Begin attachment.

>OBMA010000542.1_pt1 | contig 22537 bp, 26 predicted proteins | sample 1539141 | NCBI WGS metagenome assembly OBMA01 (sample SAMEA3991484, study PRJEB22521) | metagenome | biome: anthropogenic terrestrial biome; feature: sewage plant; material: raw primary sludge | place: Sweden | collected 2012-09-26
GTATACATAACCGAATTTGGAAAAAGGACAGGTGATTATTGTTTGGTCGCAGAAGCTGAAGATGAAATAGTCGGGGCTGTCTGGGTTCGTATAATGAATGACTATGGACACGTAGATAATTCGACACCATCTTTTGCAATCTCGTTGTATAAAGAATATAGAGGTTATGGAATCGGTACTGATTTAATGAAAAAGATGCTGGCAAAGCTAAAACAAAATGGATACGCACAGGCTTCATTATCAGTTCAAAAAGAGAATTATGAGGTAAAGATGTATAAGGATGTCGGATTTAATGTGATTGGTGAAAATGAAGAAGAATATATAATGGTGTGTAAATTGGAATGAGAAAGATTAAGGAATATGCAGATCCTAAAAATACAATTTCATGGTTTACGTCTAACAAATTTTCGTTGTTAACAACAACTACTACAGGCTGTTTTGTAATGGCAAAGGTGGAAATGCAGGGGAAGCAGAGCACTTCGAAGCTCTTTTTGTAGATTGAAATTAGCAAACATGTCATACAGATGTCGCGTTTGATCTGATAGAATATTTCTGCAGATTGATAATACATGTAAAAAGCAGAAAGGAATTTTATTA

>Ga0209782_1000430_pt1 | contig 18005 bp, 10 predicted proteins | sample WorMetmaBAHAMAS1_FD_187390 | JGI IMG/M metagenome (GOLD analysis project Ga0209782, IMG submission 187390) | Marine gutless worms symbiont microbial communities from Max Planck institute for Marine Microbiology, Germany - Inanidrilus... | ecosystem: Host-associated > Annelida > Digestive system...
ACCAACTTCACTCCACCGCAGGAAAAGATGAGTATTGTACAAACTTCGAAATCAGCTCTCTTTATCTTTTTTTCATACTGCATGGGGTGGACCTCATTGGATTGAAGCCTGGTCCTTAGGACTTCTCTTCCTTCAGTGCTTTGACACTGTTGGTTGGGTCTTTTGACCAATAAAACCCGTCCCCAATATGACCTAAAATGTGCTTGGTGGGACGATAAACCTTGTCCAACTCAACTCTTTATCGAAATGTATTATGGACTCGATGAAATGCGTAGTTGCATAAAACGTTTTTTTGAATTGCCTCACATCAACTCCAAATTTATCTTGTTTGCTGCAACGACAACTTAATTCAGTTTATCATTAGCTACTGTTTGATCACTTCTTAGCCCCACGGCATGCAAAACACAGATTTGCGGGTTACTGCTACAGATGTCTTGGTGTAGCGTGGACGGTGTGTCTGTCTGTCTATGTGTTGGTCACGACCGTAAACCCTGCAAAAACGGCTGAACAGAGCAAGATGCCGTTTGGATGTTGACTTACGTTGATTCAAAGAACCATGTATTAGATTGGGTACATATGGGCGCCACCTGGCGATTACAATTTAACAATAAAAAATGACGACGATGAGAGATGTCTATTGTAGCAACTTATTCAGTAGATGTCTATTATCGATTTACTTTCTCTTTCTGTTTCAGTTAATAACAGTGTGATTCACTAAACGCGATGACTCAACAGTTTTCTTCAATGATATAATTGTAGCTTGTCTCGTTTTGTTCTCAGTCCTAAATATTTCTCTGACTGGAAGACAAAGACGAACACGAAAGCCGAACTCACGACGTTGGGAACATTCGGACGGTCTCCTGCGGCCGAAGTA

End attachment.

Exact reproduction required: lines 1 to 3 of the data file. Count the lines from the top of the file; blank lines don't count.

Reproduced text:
>OBMA010000542.1_pt1 | contig 22537 bp, 26 predicted proteins | sample 1539141 | NCBI WGS metagenome assembly OBMA01 (sample SAMEA3991484, study PRJEB22521) | metagenome | biome: anthropogenic terrestrial biome; feature: sewage plant; material: raw primary sludge | place: Sweden | collected 2012-09-26
GTATACATAACCGAATTTGGAAAAAGGACAGGTGATTATTGTTTGGTCGCAGAAGCTGAAGATGAAATAGTCGGGGCTGTCTGGGTTCGTATAATGAATGACTATGGACACGTAGATAATTCGACACCATCTTTTGCAATCTCGTTGTATAAAGAATATAGAGGTTATGGAATCGGTACTGATTTAATGAAAAAGATGCTGGCAAAGCTAAAACAAAATGGATACGCACAGGCTTCATTATCAGTTCAAAAAGAGAATTATGAGGTAAAGATGTATAAGGATGTCGGATTTAATGTGATTGGTGAAAATGAAGAAGAATATATAATGGTGTGTAAATTGGAATGAGAAAGATTAAGGAATATGCAGATCCTAAAAATACAATTTCATGGTTTACGTCTAACAAATTTTCGTTGTTAACAACAACTACTACAGGCTGTTTTGTAATGGCAAAGGTGGAAATGCAGGGGAAGCAGAGCACTTCGAAGCTCTTTTTGTAGATTGAAATTAGCAAACATGTCATACAGATGTCGCGTTTGATCTGATAGAATATTTCTGCAGATTGATAATACATGTAAAAAGCAGAAAGGAATTTTATTA

>Ga0209782_1000430_pt1 | contig 18005 bp, 10 predicted proteins | sample WorMetmaBAHAMAS1_FD_187390 | JGI IMG/M metagenome (GOLD analysis project Ga0209782, IMG submission 187390) | Marine gutless worms symbiont microbial communities from Max Planck institute for Marine Microbiology, Germany - Inanidrilus... | ecosystem: Host-associated > Annelida > Digestive system...